One Family Under God: Archbishop Gomez Addresses Immigration Reform
‘In God’s eyes, people do not cease to be our brothers and sisters just because they have an irregular immigration status,’ he said in a Jan. 9 newspaper column.
LOS ANGELES — For Archbishop Jose Gomez of Los Angeles, if the Church is a family, then the faithful are all brothers and sisters.
This familial attitude is especially true when it comes to migration, Archbishop Gomez noted in his Jan. 9 column for Angelus News.
“We are all family. And family has to stick together and help one another. If one member of the family is suffering, we are called to help,” the archbishop stated.
Highlighting the issues of an immigration system in need of repair, Archbishop Gomez touched on the topics of torn families, injustice and deportation protection as part of the new year’s goal to face the unfinished business of immigration reform.
For more than 25 years, the U.S. bishops have recognized the first week of each new year as National Migration Week. The theme for this year is “We Are One Family Under God.”
“This is the basic teaching of the Scriptures and the Catechism — that the Church is the family of God,” the archbishop noted, saying the faithful are called to live what they believe, and “God is expecting nothing less from us.”
Archbishop Gomez contended that part of the immigration problem is that America is forgetting its roots in immigration, an essential part of the beauty, genius and cultural heritage of the country.
He said that another part of the problem is not seeing immigrants as part of one family in Christ.
“Too many families are being torn apart by deportations, uncertainty about their ‘status’ and delays in our visa process that can take years, even decades,” he noted, saying that millions of families are being exploited within the workplace without any rights or benefits.
Although some well-intentioned efforts have tried to tackle the many facets of the current immigration system, the archbishop of the largest archdiocese in the United States believes that these measures will provide only temporary relief to a recurring problem.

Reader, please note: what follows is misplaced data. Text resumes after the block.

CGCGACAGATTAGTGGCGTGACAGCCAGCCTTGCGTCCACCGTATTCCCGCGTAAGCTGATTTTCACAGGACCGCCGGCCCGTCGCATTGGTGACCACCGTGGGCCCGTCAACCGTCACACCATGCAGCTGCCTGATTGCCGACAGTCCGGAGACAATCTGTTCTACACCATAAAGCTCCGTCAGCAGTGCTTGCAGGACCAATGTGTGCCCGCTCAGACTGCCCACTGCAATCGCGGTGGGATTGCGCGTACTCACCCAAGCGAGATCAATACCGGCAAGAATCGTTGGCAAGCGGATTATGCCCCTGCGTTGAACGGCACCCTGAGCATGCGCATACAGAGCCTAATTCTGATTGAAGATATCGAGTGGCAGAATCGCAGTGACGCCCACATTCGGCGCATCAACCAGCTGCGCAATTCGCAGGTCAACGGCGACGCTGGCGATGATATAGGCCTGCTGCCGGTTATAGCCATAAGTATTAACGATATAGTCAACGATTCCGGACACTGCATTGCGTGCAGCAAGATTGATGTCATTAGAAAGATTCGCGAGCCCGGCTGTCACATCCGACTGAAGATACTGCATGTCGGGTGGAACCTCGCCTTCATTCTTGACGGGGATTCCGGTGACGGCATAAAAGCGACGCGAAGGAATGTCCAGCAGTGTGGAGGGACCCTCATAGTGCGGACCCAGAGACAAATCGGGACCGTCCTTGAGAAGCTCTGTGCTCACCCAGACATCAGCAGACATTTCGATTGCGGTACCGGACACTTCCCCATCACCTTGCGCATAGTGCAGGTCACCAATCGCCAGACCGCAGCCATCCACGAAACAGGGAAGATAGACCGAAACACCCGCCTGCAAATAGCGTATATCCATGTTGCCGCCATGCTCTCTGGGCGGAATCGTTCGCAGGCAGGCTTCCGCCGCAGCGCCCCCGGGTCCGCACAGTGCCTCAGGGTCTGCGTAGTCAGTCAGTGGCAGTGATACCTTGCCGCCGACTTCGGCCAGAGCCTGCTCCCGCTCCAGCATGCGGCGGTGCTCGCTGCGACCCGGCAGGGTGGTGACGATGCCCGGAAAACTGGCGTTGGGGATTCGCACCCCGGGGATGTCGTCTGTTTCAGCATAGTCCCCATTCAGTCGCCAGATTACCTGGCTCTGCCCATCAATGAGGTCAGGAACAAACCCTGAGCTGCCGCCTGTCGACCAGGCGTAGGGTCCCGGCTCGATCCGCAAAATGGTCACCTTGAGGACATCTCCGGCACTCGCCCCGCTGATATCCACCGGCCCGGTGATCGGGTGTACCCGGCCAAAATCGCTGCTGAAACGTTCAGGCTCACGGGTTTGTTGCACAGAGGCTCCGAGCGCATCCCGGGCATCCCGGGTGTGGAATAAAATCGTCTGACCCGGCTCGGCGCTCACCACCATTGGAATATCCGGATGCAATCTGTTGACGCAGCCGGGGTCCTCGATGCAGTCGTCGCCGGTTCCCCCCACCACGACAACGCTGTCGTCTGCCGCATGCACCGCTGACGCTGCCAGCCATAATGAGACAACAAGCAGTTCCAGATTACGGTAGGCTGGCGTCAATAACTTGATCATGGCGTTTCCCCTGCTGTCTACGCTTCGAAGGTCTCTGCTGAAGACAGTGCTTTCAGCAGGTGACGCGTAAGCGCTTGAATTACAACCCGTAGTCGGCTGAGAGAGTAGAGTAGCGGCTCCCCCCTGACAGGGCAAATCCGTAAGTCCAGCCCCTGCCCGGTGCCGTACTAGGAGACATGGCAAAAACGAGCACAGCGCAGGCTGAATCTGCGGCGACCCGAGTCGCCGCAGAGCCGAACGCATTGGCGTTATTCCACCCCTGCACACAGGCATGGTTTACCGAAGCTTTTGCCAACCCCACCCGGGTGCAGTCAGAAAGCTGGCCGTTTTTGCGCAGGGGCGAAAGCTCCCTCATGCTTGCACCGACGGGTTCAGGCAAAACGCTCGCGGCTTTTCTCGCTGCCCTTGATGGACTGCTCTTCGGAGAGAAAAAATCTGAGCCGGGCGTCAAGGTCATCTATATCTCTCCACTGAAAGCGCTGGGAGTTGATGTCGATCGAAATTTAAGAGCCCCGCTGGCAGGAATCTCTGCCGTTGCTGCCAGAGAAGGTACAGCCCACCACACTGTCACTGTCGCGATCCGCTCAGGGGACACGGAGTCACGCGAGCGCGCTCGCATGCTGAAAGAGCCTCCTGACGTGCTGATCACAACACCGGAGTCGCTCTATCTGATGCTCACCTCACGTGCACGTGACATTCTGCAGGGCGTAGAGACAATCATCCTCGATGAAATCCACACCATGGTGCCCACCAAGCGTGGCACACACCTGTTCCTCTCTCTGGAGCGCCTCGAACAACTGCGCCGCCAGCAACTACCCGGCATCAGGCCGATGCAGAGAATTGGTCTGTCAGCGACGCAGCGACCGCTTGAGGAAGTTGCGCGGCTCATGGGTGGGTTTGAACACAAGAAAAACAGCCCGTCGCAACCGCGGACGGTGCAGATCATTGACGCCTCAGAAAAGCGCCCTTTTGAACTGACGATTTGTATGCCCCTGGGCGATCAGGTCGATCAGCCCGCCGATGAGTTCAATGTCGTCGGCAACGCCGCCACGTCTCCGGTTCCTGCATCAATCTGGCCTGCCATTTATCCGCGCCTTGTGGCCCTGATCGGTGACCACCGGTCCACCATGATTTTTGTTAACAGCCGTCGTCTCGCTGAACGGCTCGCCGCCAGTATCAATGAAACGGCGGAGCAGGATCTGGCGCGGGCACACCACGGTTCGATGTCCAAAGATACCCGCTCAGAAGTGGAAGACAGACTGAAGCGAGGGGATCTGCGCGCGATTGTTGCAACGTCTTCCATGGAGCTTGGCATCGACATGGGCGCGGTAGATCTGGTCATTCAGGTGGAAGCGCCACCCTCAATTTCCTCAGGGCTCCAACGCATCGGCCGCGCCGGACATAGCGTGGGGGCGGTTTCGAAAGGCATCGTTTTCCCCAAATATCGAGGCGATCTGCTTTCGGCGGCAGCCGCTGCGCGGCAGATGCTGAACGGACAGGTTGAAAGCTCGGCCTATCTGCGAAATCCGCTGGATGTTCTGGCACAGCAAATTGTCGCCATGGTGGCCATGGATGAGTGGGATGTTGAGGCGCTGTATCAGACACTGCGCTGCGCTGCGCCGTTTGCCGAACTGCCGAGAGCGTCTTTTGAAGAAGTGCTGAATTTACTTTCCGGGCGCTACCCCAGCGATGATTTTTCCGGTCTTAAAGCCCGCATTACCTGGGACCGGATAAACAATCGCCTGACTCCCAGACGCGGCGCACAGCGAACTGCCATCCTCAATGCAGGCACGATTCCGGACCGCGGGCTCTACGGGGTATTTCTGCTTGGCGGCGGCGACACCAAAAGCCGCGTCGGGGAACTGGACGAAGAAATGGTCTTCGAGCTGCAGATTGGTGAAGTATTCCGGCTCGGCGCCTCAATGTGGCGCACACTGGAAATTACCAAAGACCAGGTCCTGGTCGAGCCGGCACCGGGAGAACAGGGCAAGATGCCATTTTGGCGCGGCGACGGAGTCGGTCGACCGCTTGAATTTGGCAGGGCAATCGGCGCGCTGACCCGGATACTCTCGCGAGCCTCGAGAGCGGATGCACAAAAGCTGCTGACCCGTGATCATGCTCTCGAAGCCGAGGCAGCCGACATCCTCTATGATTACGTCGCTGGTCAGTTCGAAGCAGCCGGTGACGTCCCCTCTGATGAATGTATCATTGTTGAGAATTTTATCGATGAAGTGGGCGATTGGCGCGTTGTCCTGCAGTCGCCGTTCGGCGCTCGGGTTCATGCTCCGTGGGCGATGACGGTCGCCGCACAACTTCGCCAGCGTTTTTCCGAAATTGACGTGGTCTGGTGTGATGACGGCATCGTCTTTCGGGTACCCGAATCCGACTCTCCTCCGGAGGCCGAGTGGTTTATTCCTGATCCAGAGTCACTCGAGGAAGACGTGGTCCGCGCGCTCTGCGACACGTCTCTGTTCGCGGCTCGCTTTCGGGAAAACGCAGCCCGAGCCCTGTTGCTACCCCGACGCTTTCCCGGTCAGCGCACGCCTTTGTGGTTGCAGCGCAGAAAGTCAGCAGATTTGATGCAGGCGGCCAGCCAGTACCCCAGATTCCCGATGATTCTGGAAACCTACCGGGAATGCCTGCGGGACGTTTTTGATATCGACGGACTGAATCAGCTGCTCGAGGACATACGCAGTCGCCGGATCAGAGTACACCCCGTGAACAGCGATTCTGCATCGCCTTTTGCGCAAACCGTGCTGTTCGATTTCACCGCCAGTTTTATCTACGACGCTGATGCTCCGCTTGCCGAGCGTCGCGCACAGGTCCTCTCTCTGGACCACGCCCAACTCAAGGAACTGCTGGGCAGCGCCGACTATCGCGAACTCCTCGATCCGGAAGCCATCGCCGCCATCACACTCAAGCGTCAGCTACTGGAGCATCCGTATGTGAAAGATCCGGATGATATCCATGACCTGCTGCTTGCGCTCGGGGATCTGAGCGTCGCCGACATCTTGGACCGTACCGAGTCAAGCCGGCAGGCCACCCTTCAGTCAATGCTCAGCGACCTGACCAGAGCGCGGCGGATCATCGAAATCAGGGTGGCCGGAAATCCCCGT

“Our system is broken and needs to be modernized to meet the realities of a global economy,” the archbishop pointed out, saying that a more comprehensive approach needs to be implemented.
While immigration offers various political challenges, Archbishop Gomez pointed out that this issue also poses a special moral challenge, especially to Catholics.
“In God’s eyes, people do not cease to be our brothers and sisters just because they have an irregular immigration status,” Archbishop Gomez stated, saying, “There is no excuse for indifference or for treating someone else with less respect or love.”
“We are called to love, and love cannot be divided. We can’t close our hearts to any of our brothers and sisters without closing our hearts to God,” he continued, saying Catholics have a responsibility for others, even people they don’t know and will probably never see.
In facing the solution to comprehensive immigration reform, the archbishop recommended a deeper understanding and more familial attitude towards immigrants.
“I think we need a change of heart, a deepening of our perspective — so that we can understand the urgency of our task,” Archbishop Gomez suggested, saying that if we truly believed that the people affected by immigration were members of our family, we would be more inclined to act.
Moving forward, the archbishop suggested to pray for each other and for world leaders, so that everyone may grow in love and experience a new sense of solidarity with brothers and sisters who are suffering and vulnerable.
He added, “And let us ask our Blessed Mother Mary to guide our leaders to walk the path of cooperation, as they seek to enact the immigration reforms that our nation needs.”
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